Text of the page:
Thomas C. Gonnella, a proprietary trader at Barclays, found out the hard way that appeals from an Administrative Law Judge initial decision can be a risky proposition.
The SEC charged Gonnella with engaging in sham transactions in aged, illiquid asset-backed securities with another trader. The Administrative Law Judge found for the SEC, and suspended Gonnella from the securities industry and from participation in penny stock offerings for 12 months. The ALJ also imposed a cease-and desist order and a civil money penalty of $82,500.
After a joint appeal by the Enforcement Division and Gonnella, the full Commission upheld the cease-and-desist order and the monetary penalty. The Commission also went beyond the ALJ’s suspension order, and barred Gonnella from the securities industry and from participation in penny stock offerings with a right to reapply in five years.
Over six months in 2011, Gonnella made 12 different sales and repurchases with another trader. He sold aged, illiquid ABSs and then repurchased the same instruments from the counterparty within a few days at an increased price.
He arranged these transactions to create a false appearance of compliance with Barclays’ policy that ABS should not be held for long periods of time, and to circumvent the firm's rule that imposed nonrefundable charges on traders' trading book profits when ABS were held for longer than seven months.
The SEC found that Gonnella acted willfully, and that his misconduct was egregious. In rejecting the respondent’s claim that the deals were inconsequential, the Commission stated that the scheme exposed Barclays to the risk of holding securities that were overvalued or undervalued. This pattern of conduct "undermined a crucial risk management tool necessary to mitigate potential losses associated with proprietary trading."
The nature and extent of the misconduct supported "significant remedial action" against Gonnella. He knowingly committed fraud, observed the SEC, and deceived Barclays about his compliance with a policy intended to reduce risk. The Commission also observed that he failed to recognize the wrongful nature of his actions, characterizing the scheme as, at most, an "ordinary and mundane workplace peccadillo."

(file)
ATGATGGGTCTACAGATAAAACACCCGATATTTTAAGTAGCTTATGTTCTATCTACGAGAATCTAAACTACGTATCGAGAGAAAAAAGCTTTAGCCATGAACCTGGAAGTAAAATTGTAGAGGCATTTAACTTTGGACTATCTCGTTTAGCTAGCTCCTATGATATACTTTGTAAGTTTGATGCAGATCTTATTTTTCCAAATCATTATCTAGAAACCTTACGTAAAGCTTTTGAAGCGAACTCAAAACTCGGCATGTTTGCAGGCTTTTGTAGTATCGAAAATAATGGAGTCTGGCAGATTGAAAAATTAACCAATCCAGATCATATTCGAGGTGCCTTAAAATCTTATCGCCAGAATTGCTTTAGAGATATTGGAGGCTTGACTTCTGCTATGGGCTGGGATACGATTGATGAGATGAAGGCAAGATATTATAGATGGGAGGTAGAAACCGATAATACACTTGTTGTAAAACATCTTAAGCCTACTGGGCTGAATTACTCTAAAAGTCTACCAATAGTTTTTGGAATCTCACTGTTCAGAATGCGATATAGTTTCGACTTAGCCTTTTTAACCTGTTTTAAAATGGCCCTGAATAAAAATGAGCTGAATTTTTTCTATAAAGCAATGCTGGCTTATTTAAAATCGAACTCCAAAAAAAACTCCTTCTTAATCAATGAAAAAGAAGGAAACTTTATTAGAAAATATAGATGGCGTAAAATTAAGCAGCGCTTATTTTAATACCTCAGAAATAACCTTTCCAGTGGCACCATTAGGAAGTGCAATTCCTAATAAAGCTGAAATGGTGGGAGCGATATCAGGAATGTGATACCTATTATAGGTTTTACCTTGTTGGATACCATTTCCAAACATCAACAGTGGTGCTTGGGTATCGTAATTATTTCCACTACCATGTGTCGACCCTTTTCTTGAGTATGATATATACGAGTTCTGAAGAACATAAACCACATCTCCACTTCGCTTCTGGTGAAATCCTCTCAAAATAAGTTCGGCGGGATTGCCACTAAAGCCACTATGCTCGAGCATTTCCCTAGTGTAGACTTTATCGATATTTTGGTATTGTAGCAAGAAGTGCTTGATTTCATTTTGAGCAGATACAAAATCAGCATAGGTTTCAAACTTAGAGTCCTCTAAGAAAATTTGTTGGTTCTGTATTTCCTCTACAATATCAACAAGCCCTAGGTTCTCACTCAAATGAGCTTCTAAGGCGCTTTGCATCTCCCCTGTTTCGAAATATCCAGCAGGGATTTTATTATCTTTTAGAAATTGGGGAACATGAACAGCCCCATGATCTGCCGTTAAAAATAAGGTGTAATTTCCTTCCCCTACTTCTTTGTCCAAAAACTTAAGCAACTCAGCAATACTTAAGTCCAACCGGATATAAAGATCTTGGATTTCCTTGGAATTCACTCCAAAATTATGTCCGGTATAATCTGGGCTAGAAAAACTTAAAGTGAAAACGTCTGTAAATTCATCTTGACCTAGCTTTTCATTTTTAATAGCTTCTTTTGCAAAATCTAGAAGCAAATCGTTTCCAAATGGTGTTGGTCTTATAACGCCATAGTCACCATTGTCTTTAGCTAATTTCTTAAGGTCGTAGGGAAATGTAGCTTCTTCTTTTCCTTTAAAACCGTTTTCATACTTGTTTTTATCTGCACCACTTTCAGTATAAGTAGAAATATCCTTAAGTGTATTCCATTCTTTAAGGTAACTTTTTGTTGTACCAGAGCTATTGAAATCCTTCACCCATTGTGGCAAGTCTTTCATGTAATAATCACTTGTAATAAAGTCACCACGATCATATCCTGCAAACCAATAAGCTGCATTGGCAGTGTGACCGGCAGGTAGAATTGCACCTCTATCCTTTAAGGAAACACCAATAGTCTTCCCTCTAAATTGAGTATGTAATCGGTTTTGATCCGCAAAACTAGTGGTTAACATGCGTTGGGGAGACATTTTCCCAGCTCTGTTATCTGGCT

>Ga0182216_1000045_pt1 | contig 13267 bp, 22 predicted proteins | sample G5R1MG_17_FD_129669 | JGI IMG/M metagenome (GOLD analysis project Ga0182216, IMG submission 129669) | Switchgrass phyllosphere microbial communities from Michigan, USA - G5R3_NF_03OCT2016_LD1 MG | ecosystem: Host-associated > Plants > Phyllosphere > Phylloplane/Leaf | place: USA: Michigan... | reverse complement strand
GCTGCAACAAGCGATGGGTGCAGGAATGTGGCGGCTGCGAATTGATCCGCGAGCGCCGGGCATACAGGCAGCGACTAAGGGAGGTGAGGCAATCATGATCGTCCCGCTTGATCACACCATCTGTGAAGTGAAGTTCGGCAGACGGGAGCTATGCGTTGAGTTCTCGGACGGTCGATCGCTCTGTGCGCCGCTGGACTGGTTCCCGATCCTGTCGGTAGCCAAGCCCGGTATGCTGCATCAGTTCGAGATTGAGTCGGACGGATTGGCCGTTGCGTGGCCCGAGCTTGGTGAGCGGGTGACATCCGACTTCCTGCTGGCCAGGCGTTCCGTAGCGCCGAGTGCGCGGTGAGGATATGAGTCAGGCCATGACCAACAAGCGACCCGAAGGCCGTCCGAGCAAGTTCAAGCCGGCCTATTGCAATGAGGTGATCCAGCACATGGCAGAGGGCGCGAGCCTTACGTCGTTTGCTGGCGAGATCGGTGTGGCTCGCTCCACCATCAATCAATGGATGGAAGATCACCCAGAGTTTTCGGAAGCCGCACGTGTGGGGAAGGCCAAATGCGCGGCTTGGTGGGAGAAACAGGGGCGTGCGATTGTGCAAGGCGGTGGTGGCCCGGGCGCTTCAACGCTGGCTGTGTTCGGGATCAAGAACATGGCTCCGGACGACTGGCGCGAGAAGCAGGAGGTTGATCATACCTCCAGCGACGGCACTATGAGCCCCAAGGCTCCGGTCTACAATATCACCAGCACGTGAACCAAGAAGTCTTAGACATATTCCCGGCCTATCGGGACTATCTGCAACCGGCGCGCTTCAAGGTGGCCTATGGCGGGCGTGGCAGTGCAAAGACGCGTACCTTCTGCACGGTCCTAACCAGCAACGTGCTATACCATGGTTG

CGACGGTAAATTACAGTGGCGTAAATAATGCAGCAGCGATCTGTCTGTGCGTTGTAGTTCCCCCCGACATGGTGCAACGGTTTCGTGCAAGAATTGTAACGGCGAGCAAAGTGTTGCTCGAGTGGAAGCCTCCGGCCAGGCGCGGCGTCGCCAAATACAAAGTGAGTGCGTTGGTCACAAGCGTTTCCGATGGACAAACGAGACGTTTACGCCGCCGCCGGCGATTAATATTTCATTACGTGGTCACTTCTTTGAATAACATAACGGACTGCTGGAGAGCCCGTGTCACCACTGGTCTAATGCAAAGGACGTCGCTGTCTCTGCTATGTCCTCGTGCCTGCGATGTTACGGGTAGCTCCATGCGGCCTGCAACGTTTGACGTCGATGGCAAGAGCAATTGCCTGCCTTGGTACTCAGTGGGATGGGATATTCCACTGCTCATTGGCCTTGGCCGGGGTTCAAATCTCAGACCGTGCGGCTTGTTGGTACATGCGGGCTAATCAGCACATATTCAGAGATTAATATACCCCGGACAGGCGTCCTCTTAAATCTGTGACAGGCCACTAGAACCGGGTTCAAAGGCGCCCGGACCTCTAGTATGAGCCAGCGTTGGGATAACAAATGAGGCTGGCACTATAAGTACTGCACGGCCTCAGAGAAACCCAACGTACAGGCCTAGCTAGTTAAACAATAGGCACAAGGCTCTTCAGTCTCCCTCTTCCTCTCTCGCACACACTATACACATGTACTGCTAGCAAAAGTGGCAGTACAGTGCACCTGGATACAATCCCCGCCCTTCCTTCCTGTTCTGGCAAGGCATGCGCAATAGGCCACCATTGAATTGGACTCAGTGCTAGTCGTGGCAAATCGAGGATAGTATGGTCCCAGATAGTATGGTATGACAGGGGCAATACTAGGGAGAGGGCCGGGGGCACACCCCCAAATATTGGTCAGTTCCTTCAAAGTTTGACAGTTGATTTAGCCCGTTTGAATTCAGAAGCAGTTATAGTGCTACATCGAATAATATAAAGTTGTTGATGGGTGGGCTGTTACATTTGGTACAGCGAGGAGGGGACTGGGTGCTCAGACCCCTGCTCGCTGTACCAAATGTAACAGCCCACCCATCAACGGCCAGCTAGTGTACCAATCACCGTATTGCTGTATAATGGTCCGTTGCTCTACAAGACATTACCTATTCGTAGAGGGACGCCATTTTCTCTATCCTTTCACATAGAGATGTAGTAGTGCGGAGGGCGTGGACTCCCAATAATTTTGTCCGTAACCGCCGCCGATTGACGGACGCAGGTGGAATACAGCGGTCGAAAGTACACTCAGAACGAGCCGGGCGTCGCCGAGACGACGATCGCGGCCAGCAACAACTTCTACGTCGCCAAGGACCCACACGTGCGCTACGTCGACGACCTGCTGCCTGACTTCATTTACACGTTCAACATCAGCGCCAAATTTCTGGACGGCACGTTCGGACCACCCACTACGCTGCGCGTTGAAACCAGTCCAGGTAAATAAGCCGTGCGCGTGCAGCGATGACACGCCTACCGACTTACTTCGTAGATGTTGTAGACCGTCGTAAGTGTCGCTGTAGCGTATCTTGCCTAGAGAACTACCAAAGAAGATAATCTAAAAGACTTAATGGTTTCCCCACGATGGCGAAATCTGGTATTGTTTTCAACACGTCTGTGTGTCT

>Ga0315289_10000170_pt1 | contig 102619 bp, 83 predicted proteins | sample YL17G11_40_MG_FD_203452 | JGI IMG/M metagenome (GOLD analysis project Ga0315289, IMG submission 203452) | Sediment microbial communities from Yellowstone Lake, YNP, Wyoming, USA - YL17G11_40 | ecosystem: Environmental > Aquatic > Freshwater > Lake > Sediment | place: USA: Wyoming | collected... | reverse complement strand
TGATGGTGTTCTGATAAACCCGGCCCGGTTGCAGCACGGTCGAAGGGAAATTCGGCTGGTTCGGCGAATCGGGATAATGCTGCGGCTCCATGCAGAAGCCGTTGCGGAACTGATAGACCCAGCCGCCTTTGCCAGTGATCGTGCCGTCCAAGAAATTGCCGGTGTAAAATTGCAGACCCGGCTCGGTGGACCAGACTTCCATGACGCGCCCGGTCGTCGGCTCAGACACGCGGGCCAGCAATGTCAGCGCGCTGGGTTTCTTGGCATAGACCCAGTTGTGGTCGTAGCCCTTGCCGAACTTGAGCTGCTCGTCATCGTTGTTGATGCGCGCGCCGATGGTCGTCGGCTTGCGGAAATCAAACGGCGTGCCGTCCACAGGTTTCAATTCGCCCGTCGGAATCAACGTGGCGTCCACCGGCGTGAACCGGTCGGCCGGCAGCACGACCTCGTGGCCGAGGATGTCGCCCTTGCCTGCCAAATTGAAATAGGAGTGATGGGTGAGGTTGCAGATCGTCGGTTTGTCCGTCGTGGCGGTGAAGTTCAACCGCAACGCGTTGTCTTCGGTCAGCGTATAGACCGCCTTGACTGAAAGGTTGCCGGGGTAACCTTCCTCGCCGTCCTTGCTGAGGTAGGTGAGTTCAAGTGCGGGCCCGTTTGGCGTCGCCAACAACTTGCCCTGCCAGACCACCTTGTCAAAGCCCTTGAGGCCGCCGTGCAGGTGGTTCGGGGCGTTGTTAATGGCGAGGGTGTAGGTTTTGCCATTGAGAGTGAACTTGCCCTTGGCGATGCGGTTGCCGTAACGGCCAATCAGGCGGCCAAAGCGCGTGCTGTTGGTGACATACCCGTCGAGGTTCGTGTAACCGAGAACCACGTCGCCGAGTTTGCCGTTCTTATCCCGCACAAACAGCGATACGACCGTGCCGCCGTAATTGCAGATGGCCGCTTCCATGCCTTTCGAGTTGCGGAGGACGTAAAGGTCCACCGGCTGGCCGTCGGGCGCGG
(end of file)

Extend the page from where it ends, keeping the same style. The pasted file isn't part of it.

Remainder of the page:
Gonnella’s "cavalier attitude" also indicated a significant risk of the likelihood of future misconduct. The SEC rejected the argument that Gonnella had "suffered enough" with the loss of his job, his reputation and his compensation, noting that "we have repeatedly stated that the collateral consequences of misconduct, including the loss of employment, reputation, and income, are not mitigating."
Commissioner Michael S. Piwowar agreed with the majority on the imposition of the cease-and-desist order and the money penalty. However, he objected to the industry bar of at least five years. Commissioner Piwowar stated that he had "serious concerns, on due process and other grounds, about the Commission imposing sanctions that are neither requested by the Division nor found by the administrative law judge to be appropriate." He found no compelling reason for the Commission to go beyond the Enforcement Division’s request and impose a permanent bar.
This is the second time in a week that respondents have received harsher penalties from the full commission after appealing an ALJ ruling. Two KPMG executives suffered a similar fate last Friday.
Read more about this case here.
See this story for more on the KPMG ruling.
In the Matter of the Application of Thomas C. Gonnella, SEC Release No. 33-10119 (Aug. 10, 2016).
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